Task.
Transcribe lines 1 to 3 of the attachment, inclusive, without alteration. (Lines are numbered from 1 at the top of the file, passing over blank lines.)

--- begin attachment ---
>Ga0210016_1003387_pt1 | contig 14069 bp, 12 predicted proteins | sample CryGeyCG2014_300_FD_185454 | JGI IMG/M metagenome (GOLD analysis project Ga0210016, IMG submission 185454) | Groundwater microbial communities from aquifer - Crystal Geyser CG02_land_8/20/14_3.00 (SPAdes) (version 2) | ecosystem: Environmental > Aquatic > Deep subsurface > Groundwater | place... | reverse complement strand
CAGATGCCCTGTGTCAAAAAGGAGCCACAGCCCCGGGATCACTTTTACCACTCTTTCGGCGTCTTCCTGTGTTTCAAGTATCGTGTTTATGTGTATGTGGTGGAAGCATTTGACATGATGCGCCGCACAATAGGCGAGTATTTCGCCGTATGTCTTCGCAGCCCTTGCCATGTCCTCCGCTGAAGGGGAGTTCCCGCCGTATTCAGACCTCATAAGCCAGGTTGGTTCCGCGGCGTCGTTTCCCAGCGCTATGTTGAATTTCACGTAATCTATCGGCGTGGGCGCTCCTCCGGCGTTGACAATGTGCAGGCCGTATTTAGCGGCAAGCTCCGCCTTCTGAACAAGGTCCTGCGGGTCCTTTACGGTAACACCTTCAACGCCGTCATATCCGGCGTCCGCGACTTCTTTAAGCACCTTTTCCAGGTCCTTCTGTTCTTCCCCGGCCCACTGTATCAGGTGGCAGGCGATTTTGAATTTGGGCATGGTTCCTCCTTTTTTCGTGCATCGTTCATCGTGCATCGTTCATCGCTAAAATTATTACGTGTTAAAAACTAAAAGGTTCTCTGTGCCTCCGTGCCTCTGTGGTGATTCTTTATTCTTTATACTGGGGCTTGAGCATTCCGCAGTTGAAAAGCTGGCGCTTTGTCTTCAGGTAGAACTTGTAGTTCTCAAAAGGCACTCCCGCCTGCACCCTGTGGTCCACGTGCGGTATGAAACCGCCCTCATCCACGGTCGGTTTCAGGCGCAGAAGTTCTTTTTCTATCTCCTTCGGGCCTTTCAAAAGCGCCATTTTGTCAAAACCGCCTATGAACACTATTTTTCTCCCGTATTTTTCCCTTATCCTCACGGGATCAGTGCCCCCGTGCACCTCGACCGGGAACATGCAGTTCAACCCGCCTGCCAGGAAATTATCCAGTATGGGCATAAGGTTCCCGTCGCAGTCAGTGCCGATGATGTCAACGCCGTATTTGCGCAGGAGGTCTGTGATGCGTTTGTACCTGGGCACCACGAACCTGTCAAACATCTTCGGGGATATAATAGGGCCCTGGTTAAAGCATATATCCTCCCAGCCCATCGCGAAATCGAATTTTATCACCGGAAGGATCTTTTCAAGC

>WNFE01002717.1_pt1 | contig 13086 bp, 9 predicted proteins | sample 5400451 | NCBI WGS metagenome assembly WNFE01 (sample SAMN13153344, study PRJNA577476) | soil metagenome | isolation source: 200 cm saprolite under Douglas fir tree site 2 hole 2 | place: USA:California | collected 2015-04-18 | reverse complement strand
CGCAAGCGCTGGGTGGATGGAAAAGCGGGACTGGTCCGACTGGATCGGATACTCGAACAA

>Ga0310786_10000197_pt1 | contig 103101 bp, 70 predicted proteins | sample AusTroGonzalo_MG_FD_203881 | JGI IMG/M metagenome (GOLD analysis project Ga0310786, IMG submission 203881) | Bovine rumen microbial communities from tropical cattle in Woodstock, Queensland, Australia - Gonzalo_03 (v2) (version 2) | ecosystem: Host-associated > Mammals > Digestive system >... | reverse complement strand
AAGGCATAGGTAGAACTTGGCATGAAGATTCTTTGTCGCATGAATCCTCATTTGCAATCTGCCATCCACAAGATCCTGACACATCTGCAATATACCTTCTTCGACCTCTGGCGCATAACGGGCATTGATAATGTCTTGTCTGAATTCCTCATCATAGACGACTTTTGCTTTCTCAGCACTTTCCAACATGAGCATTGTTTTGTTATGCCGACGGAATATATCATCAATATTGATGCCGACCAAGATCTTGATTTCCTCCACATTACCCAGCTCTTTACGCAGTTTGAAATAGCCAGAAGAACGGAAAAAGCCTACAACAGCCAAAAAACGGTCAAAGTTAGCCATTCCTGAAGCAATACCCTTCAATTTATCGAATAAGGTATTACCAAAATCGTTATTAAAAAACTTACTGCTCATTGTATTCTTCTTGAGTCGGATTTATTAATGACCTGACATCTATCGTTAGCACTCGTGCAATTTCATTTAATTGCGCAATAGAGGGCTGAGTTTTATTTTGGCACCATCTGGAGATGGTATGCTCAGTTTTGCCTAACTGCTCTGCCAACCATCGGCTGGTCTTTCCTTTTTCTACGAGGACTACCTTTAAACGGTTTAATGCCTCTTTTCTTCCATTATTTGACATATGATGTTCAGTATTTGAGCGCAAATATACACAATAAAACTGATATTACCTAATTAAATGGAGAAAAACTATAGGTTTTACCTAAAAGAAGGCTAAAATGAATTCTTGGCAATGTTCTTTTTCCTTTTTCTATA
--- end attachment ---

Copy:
>Ga0210016_1003387_pt1 | contig 14069 bp, 12 predicted proteins | sample CryGeyCG2014_300_FD_185454 | JGI IMG/M metagenome (GOLD analysis project Ga0210016, IMG submission 185454) | Groundwater microbial communities from aquifer - Crystal Geyser CG02_land_8/20/14_3.00 (SPAdes) (version 2) | ecosystem: Environmental > Aquatic > Deep subsurface > Groundwater | place... | reverse complement strand
CAGATGCCCTGTGTCAAAAAGGAGCCACAGCCCCGGGATCACTTTTACCACTCTTTCGGCGTCTTCCTGTGTTTCAAGTATCGTGTTTATGTGTATGTGGTGGAAGCATTTGACATGATGCGCCGCACAATAGGCGAGTATTTCGCCGTATGTCTTCGCAGCCCTTGCCATGTCCTCCGCTGAAGGGGAGTTCCCGCCGTATTCAGACCTCATAAGCCAGGTTGGTTCCGCGGCGTCGTTTCCCAGCGCTATGTTGAATTTCACGTAATCTATCGGCGTGGGCGCTCCTCCGGCGTTGACAATGTGCAGGCCGTATTTAGCGGCAAGCTCCGCCTTCTGAACAAGGTCCTGCGGGTCCTTTACGGTAACACCTTCAACGCCGTCATATCCGGCGTCCGCGACTTCTTTAAGCACCTTTTCCAGGTCCTTCTGTTCTTCCCCGGCCCACTGTATCAGGTGGCAGGCGATTTTGAATTTGGGCATGGTTCCTCCTTTTTTCGTGCATCGTTCATCGTGCATCGTTCATCGCTAAAATTATTACGTGTTAAAAACTAAAAGGTTCTCTGTGCCTCCGTGCCTCTGTGGTGATTCTTTATTCTTTATACTGGGGCTTGAGCATTCCGCAGTTGAAAAGCTGGCGCTTTGTCTTCAGGTAGAACTTGTAGTTCTCAAAAGGCACTCCCGCCTGCACCCTGTGGTCCACGTGCGGTATGAAACCGCCCTCATCCACGGTCGGTTTCAGGCGCAGAAGTTCTTTTTCTATCTCCTTCGGGCCTTTCAAAAGCGCCATTTTGTCAAAACCGCCTATGAACACTATTTTTCTCCCGTATTTTTCCCTTATCCTCACGGGATCAGTGCCCCCGTGCACCTCGACCGGGAACATGCAGTTCAACCCGCCTGCCAGGAAATTATCCAGTATGGGCATAAGGTTCCCGTCGCAGTCAGTGCCGATGATGTCAACGCCGTATTTGCGCAGGAGGTCTGTGATGCGTTTGTACCTGGGCACCACGAACCTGTCAAACATCTTCGGGGATATAATAGGGCCCTGGTTAAAGCATATATCCTCCCAGCCCATCGCGAAATCGAATTTTATCACCGGAAGGATCTTTTCAAGC

>WNFE01002717.1_pt1 | contig 13086 bp, 9 predicted proteins | sample 5400451 | NCBI WGS metagenome assembly WNFE01 (sample SAMN13153344, study PRJNA577476) | soil metagenome | isolation source: 200 cm saprolite under Douglas fir tree site 2 hole 2 | place: USA:California | collected 2015-04-18 | reverse complement strand